20 November 869 AD was the day King Edmund of East Anglia was killed by Danish invaders. He became the patron saint of England, but was replaced by St George in the fourteenth century because Edward III wanted to be more involved with Europe. Two centuries earlier, Richard I had been one of many Europeans uniting around St George, as they defended Europe during the Crusades. It is therefore a tad ironic that English nationalists are so fond of the flag of St George. But this is the Irony Age.
Friday, November 20, 2020
Thursday, November 19, 2020
(a) the maths
Since adding zero to any amount does not change it, we can keep adding zeroes forever, and it will make no difference.
Such additions always amount to adding zero. We might write that as 0 = 0 + 0 + 0 + 0 + 0 + …, or, when spread out:
0 = 0 + 0 + . . .
Each 0 on the right-hand side can be replaced by 1 – 1, to give:
0 = (1 – 1) + (1 – 1) + . . .
In the next equation, the brackets have been removed.
0 = 1 – 1 + 1 – 1 + . . .
In the next equation, brackets have been put back in, in different places.
0 = 1 + (–1 + 1) + (–1 + . . .
We now replace each (–1 + 1) with 0.
0 = 1 + 0 + 0 . . .
All those zeroes on the right-hand side add up to zero, of course. But that means that:
0 = 1
Clearly 0 = 1 is false, and so the equation above that was also false. As was the one above that, 0 = 1 + (–1 + 1) + (–1 + 1) + ..., each of those “(–1 + 1)” being zero.
Going the other way from 0 = 0 + 0 + ..., which was clearly true, the next equation, 0 = (1 – 1) + (1 – 1) + ..., is similarly true, because each of those “(1 – 1)” is zero.
In between those equations we have the infinite sum 1 – 1 + 1 – 1 + …, which was originally described by the Italian theologian and mathematician Guido Grandi (1671–1742). Grandi was interested in the calculus, as described by Leibniz. Newton had earlier devised his own version of the calculus, and used it to defend the heliocentric view of the solar system that many theologians opposed. Puzzles like Grandi’s could have been used to argue for limiting its use. Nevertheless, the calculus actually explains this puzzle.
In the calculus, an infinite sum is equal to the limit of the initial finite sums as their length tends to infinity. Grandi’s infinite sum 1 – 1 + 1 – 1 + ... has initial sums that alternate between 1 and 0 = 1 – 1 endlessly (the next are 1 = 1 – 1 + 1 and 0 = 1 – 1 + 1 – 1). Since the initial sums tend to no limit, there is Grandi’s infinite sum is not given any value by the calculus. By removing the brackets, we moved from an infinite sum of zeroes, which is equal to zero, to Grandi’s infinite sum, which has no value. Adding brackets differently then took us from Grandi’s infinite sum to a sum that is one plus an infinite number of zeroes, which is equal to one.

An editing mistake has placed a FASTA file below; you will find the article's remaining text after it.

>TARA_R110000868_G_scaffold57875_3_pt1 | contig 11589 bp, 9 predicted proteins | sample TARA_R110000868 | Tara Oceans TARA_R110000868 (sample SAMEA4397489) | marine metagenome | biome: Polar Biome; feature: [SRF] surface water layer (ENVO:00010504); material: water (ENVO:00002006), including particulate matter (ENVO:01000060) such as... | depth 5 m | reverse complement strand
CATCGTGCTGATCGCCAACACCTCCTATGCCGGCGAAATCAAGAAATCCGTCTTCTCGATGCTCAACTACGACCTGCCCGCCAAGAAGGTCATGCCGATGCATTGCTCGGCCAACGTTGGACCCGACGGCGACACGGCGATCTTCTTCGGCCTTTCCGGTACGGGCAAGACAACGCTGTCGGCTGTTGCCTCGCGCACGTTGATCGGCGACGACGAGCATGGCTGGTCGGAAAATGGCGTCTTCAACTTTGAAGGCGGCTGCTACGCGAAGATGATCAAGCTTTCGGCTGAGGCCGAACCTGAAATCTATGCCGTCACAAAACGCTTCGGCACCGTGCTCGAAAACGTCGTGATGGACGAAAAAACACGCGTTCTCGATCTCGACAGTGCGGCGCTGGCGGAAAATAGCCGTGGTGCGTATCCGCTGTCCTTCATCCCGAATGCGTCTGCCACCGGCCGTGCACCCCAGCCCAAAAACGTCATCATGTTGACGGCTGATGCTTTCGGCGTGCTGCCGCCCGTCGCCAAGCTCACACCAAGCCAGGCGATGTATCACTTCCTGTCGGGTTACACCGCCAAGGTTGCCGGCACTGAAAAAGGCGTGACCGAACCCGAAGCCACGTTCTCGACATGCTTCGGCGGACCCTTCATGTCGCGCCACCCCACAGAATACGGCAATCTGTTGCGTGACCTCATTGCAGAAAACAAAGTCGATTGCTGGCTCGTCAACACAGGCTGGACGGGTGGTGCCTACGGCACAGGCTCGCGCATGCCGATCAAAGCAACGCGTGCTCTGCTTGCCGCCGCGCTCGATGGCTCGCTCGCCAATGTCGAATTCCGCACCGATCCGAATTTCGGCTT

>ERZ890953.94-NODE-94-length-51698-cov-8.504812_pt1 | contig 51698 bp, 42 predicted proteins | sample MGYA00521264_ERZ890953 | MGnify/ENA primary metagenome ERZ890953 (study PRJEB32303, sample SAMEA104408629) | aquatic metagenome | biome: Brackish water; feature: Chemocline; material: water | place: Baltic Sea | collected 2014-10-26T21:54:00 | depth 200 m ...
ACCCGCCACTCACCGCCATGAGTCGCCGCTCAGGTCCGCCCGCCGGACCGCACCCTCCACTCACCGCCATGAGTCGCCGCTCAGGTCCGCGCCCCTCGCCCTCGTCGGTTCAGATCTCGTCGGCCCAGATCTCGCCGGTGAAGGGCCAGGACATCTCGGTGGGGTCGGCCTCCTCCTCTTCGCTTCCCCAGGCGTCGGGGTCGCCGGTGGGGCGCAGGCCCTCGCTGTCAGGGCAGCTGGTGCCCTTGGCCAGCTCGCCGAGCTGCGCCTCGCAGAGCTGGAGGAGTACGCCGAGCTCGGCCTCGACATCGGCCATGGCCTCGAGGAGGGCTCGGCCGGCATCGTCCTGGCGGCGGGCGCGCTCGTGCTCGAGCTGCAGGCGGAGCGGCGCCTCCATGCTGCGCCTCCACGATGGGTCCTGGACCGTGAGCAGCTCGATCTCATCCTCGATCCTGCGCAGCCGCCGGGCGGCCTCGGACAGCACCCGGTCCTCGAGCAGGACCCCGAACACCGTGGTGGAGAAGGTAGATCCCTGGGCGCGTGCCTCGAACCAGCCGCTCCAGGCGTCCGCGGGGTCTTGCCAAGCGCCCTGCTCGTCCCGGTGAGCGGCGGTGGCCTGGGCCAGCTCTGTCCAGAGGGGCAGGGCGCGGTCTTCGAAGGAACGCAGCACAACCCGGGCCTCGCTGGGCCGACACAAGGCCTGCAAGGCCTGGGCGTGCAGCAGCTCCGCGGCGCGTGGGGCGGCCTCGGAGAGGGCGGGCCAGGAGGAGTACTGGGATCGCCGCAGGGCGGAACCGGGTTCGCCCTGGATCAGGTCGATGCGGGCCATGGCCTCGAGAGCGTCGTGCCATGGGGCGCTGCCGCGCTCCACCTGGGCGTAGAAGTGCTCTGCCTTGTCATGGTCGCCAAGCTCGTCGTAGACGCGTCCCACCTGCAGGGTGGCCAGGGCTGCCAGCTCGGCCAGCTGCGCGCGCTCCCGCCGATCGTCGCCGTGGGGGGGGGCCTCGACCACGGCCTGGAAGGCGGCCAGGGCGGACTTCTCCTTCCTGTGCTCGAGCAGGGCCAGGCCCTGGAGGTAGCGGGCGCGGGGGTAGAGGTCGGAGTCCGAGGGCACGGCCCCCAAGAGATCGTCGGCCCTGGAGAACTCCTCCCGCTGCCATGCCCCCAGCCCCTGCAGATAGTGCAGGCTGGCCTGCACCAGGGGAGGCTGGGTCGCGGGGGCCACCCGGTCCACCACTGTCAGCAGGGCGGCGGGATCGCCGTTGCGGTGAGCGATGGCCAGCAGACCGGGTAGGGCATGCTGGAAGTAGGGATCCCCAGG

(b) the physics
You may be familiar with the idea of a particle/antiparticle pair appearing out of the vacuum. Such pairs give rise to Hawking radiation from a black hole, but all we need to know here is that such pairs can, in theory, appear from the background fields of the vacuum. Once formed, the particle and antiparticle are moving away from their point of origin, so we might picture them moving downwards, like this: /\ (near a black hole, one of them might be swallowed by the black hole, while the other flies away from the black hole, giving rise to Hawking radiation).
Space does not seem to be infinite, but an infinite space is a physical possibility. And in such a space, an endless line of such particles/antiparticle pairs is a possibility, for all that it is highly unlikely. We might picture them like this: /\/\/\/\/\... (the zig-zag continues to spatial infinity).
The top of that zig-zag pictures a line of particle/antiparticle pairs appearing, which might be modelled mathematically by modelling each particle as +1 and each antiparticle as –1. We then get this equation:
0 = (1 – 1) + (1 – 1) + (1 – 1) + (1 – 1) + (1 – 1) + ...
Each (1 – 1) represents a particle/antiparticle pair appearing, and then moving downwards.
They move downwards in such a way that each antiparticle collides with the particle from the pair to the right, so that they are both annihilated. The particle at the extreme left is not annihilated. The bottom of the zig-zag pictures events that would therefore be well-modelled by this equation:
1 = 1 + (–1 + 1) + (–1 + 1) + (–1 + 1) + (–1 + 1) + (–1 + ...
Each (–1 + 1) corresponds to an antiparticle and a particle annihilating each other.
In between those two equations, there is no sum total, neither 0 nor 1. That corresponds to infinitely many particles and antiparticles just being there, in between their creation and their almost total annihilation.
The highly improbable, but physically possible, appearance of this particle from an infinite vacuum is therefore so well-modelled by Grandi’s sum that it is clearly an instance of 0 = 1, much as Jack and Jill being a couple is an instance of 1 + 1 = 2.
(c) the questions
Could this be a true contradiction?
In order to think about that question logically, should we use paraconsistent logic?
(d) my answers
Yes and no. Contradictions are never true, by definition, so: no. Although it does seem that a contradiction can be used as a description that is such a good description, it should count as a true description, and so: yes, in that sense. This is similar to the two obvious ways in which 1 + 1 = 2 is true: by definition of 2, and as a description of Jack and Jill.
In order to answer that question correctly, I needed to think logically. So although mathematical models of reasoning that are not very good models of logical reasoning may have their uses (in computing, perhaps), this could hardly have been one of them.